Returning to Work After a Traumatic Event

Getting up to go to work can be painful on a normal day. The idea of returning to work after a traumatic event is overwhelming and frightening for many people. However, there are many reasons to consider going back to work. Work can provide distraction, a sense of normalcy, feelings of belonging and self-worth, and financial relief.

This is not to say that working will be without its challenges. If you plan to return to the same position, chances are your employer is at least aware that you have been through a difficult time. You should consider talking with your line manager or human resources department about the expectations for you as you transition back into your duties.

If you are returning to the workforce with a new position, you are not required to disclose your post-traumatic stress disorder (or other) diagnosis to your new employer. The Equal Employment Opportunity Commission (EEOC) publishes guidelines on disability and accommodations. The guidelines state that you can request accommodations at any time. Therefore, do not feel pressured to disclose your circumstance right away simply for fear of losing accommodations later, should you need them.

It is up to you to decide when and how much you share with your employer or coworkers. However, you should keep in mind that post-traumatic stress disorder (PTSD) can affect your work intermittently over time. Common workplace challenges include:

  • Agitation/irritability
  • Disorganization
  • Memory problems
  • Difficulty concentrating
  • Fatigue

You may find that you need to make adjustments in your workplace in order to perform your job and avoid aggravating PTSD symptoms. Don’t be afraid to seek reasonable accommodations so that you can continue working.

Federal Guidelines for Accommodations

Many employers will be understanding and will not challenge your request for accommodation. If your employer will not work with you voluntarily, however, you can seek reasonable accommodations under the Americans with Disabilities Act (ADA). The ADA does not list conditions that can be classified as disabilities. Instead, it defines a disabled person as someone who has a mental or physical impairment that substantially limits major life activities. Major life activities include caring for oneself, sleeping, concentrating, thinking, communicating, performing manual tasks, and working.

The ADA provides protection both prior to and during employment. In order to be protected under the ADA, the individual must qualify for the job with the necessary skills, experience, and education, and be able to perform the job’s essential functions with or without reasonable accommodations. The employer is permitted to request medical documentation to support the claim of disability.

A reasonable accommodation is an adjustment that does not create undue hardship on the employer (i.e., require significant expenditure of money or other resources). This includes accommodations that are disruptive or fundamentally alter business operations. The EEOC instructs employers to consider accommodations on a case-by-case basis, but does provide examples of reasonable accommodations. They include:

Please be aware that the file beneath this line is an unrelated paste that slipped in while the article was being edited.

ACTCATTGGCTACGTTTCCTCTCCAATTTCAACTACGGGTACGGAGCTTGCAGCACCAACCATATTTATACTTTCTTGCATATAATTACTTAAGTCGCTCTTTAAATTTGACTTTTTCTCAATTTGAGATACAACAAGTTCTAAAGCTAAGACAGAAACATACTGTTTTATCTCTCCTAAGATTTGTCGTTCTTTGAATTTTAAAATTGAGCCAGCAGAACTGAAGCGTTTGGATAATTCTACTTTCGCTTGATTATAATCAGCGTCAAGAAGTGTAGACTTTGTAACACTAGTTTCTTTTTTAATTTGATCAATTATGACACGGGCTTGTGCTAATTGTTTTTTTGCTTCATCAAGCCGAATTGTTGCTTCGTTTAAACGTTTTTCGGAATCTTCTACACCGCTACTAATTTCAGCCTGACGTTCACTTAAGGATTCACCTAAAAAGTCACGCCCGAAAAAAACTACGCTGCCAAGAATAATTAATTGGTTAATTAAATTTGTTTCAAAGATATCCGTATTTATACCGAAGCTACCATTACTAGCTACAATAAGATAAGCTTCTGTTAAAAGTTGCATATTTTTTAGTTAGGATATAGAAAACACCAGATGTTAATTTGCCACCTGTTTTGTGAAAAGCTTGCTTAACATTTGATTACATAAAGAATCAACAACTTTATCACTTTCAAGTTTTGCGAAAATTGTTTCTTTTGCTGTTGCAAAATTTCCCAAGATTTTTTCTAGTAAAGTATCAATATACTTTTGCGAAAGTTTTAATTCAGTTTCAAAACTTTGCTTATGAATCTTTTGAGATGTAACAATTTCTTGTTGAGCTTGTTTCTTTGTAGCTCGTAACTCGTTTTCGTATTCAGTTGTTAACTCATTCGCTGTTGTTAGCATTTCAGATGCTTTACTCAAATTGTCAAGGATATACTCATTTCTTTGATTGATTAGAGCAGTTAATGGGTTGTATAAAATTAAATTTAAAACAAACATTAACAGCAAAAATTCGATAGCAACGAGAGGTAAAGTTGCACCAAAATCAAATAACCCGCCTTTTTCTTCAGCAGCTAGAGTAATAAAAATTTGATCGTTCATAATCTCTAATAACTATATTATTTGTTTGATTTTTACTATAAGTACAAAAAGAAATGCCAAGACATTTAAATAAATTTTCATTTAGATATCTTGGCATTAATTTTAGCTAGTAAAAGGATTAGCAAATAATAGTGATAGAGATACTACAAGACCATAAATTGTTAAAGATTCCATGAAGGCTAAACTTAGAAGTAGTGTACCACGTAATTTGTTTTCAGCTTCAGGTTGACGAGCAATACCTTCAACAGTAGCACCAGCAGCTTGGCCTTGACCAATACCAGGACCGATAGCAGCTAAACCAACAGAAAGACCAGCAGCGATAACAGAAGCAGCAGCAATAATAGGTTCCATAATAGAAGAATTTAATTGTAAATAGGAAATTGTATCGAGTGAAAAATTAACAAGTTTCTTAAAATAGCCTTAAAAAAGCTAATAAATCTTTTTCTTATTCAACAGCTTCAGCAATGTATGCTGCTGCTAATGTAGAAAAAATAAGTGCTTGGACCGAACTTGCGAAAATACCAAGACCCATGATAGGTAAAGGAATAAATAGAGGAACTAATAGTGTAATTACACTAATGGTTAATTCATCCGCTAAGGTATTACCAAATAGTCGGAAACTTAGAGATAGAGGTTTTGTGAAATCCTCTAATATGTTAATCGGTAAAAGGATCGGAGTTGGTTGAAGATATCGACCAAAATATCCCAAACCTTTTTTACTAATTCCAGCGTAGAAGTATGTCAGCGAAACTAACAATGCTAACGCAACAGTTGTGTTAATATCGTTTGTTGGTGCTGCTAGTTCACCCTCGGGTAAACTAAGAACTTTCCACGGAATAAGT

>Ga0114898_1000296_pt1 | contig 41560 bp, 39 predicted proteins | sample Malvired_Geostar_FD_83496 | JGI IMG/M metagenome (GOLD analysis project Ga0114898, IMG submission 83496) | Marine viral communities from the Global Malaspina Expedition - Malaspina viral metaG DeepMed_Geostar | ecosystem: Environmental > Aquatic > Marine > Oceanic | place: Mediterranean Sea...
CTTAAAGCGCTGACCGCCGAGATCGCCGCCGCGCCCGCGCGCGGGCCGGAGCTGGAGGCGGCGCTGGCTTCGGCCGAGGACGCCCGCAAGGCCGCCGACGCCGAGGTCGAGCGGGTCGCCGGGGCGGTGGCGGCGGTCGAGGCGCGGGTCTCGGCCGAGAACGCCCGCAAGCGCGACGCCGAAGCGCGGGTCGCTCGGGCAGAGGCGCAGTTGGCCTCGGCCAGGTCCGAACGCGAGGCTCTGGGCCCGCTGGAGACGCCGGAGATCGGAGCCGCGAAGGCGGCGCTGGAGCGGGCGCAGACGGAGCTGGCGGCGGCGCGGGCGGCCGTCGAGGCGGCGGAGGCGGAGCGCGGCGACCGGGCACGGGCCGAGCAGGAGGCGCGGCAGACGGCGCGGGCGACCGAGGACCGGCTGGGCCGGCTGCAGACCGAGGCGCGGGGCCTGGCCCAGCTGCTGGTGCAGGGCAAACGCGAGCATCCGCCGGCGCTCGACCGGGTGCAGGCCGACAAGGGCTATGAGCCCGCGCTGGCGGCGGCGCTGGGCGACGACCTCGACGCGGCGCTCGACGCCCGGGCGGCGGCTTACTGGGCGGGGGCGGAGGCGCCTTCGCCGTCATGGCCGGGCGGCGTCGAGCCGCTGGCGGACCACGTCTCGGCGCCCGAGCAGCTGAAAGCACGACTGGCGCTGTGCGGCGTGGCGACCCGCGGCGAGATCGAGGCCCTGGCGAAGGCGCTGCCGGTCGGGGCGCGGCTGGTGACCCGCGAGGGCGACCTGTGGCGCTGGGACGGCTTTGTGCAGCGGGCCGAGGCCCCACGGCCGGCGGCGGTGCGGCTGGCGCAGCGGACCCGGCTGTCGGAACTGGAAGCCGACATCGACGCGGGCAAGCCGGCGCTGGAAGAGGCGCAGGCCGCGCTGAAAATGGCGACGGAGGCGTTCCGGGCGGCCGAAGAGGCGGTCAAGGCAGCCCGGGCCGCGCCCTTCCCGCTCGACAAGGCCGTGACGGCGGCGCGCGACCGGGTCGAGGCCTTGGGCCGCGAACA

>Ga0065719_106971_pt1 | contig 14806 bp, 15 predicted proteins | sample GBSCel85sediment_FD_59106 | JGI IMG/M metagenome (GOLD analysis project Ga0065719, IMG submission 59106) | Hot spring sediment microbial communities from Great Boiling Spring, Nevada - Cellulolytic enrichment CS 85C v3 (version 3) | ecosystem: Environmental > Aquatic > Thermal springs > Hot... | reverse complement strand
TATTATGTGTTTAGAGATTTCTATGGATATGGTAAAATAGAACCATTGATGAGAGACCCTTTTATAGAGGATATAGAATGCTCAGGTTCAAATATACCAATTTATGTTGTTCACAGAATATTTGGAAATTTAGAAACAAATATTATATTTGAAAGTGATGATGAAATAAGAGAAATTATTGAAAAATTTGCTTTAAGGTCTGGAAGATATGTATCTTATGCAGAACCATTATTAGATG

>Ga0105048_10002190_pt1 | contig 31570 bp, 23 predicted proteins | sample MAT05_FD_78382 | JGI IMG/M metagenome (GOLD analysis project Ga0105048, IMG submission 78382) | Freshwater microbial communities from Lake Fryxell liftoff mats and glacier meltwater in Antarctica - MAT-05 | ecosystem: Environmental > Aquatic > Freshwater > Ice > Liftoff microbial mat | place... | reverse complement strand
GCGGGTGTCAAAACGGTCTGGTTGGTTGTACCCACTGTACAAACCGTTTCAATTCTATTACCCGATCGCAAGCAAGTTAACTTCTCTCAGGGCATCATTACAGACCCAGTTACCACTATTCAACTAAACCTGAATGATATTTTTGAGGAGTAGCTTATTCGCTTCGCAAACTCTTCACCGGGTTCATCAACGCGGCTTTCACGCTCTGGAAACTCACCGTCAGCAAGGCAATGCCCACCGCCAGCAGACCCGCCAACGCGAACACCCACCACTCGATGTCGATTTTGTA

• Allowing employees to take paid or unpaid leave
  • Redistributing non-essential job functions
  • Altering when or how an essential or marginal function is performed
  • Modifying arrival or departure times, providing a part-time schedule, or allowing rest periods during the day
  • Modifying workplace policies for the disabled individual, such as allowing the use of vacation leave without advance notice
  • Reassigning the employee to a vacant position for which they are qualified

Employers are permitted to suggest other accommodations, as long as the accommodations do not interfere with the employee’s ability to address his or her medical needs. For example, rather than allowing leave, an employer can redistribute work functions. The employer is required to return the employee to the original position once the need for the accommodation has ended. Again, employers do not have to provide accommodations that cause undue hardship or do not allow the employee to perform essential job functions. Also, employees are still required to meet performance and conduct standards.

Ideas for Accommodations

Keep in mind that EEOC guidelines state that you are allowed to ask for accommodations at any time during your employment. Whether you are planning to return or have been back for awhile, you can discuss adjustments to your work environment with your employer. Below is a list of ideas for accommodations that may be of benefit to individuals recovering from a traumatic experience:

  • Flexible start or end time/part-time hours
  • Telecommuting
  • Flexible leave (unpaid if necessary)
  • Flexible break periods
  • Access to a private room to practice relaxation techniques
  • Use of isolated workspace away from possible triggers such as loud noises
  • Allowance for personal telephone calls
  • Clear written communication regarding tasks, deadlines, expectations, etc.
  • Hold off on major changes to assigned duties
  • Redistribute marginal duties
  • Limit or eliminate travel
  • Allow use of headphones or white noise machines to help eliminate distractions
  • Access to devices to bolster memory or organize time-voice recorders, calendars, stopwatches
  • Access to a coach or mentor
  • Provide conflict resolution mechanisms

This article is not intended as legal advice. For personal counsel, please contact your human resources department, the Equal Employment Opportunity Commission, or an attorney.